A creek has cut through the middle of the mine property, washing away the loose rock and eroding the foundations of the Concentrator. It’s pretty, though! It’s be belief, though I cannot prove it, that some of the water here originates from inside the now-buried Santiago Tunnel, which is no doubt flooded to a great extent.
Storms and waves, focused by the Port of Wisconsin entry have focused the faces to tear-up these boards below.
Part of the Pillsbury tunnel that brought water back to the Mississippi River.
Wood brick floors reduced noise and vibration, making the work environment safer and keeping the superstructure intact. Too bad people like to pile these up and set them on fire on the weekends. With 3.5 million sqft, though, it’s not exactly running out…
Winter skies over Allouez Bay. From a distance, it looks almost fragile.
A stern-mounted spotlight and a fleet of former US Army tugs that are still used to break ice and nudge ships into slips.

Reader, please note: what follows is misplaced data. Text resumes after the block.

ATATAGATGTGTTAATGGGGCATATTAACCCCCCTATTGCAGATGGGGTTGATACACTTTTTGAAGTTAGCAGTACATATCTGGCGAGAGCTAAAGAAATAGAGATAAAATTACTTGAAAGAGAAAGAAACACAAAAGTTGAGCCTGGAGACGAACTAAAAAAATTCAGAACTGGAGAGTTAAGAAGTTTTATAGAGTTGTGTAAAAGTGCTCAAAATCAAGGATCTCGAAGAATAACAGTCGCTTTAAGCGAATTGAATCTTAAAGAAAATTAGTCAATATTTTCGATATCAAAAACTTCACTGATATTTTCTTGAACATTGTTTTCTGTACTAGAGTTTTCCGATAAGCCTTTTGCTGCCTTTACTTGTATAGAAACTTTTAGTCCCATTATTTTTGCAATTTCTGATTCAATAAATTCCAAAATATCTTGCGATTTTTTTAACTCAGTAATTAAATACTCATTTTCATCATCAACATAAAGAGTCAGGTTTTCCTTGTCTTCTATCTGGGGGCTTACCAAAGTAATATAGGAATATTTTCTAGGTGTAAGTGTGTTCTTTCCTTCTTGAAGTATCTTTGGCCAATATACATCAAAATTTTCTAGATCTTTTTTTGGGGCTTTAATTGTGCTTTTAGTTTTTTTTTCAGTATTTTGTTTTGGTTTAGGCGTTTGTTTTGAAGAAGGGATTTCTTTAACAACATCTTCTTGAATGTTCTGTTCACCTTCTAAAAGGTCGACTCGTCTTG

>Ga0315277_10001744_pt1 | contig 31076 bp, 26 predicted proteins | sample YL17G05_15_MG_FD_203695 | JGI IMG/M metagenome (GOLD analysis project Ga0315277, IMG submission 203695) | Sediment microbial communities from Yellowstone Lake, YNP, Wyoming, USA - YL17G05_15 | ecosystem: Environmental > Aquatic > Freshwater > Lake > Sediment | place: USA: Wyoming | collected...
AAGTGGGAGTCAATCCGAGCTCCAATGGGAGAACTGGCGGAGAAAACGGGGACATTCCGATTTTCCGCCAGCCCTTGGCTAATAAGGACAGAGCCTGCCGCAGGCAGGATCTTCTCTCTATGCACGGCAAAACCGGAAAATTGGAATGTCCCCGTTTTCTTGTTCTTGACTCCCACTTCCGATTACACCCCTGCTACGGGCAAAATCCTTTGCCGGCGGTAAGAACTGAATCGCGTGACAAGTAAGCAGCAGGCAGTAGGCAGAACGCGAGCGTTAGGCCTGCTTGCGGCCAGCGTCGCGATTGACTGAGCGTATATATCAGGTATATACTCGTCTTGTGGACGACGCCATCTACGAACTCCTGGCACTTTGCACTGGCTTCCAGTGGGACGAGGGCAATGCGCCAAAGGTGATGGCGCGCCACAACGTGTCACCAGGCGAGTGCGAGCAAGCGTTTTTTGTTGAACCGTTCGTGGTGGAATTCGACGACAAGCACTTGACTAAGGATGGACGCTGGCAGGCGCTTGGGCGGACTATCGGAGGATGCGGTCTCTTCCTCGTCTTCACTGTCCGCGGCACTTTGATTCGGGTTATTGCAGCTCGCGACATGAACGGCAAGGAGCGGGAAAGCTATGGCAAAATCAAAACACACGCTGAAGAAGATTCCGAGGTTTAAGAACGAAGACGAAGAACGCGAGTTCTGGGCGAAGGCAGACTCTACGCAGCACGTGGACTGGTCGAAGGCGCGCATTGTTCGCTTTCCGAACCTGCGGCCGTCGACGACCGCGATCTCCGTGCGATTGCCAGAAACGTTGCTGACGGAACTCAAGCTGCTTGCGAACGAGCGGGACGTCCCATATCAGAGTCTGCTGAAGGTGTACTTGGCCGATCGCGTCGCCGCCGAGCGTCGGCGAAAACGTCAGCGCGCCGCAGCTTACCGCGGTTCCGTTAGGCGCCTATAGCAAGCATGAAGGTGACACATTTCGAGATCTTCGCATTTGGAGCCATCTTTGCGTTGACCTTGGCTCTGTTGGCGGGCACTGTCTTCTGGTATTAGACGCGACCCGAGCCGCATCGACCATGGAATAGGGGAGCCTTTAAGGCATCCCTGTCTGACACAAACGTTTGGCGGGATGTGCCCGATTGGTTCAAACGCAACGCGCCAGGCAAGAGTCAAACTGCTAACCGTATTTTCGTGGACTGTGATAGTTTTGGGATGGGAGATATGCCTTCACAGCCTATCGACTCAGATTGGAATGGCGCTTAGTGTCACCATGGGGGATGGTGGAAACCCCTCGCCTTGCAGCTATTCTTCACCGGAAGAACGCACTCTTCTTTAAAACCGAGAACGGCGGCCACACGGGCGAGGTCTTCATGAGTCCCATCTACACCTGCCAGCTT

After a short rainfall douses the mill in downtown Fergus Falls, the river next to the brick walls swells and the sounds of water overtakes the echos of the nearby bars. Reflections are on the foundation of the former distribution and rail building.
The orange bars were secured to the tunnel walls to support electric lines for the mine carts. Lower parts of the sand mines were allowed to flood. The water was perfectly still, and made for a mud so thick it could suck off your boots.
Pointing a light at my camera from down Miller Creek Drain. Do you see the scale of it? It’s huge!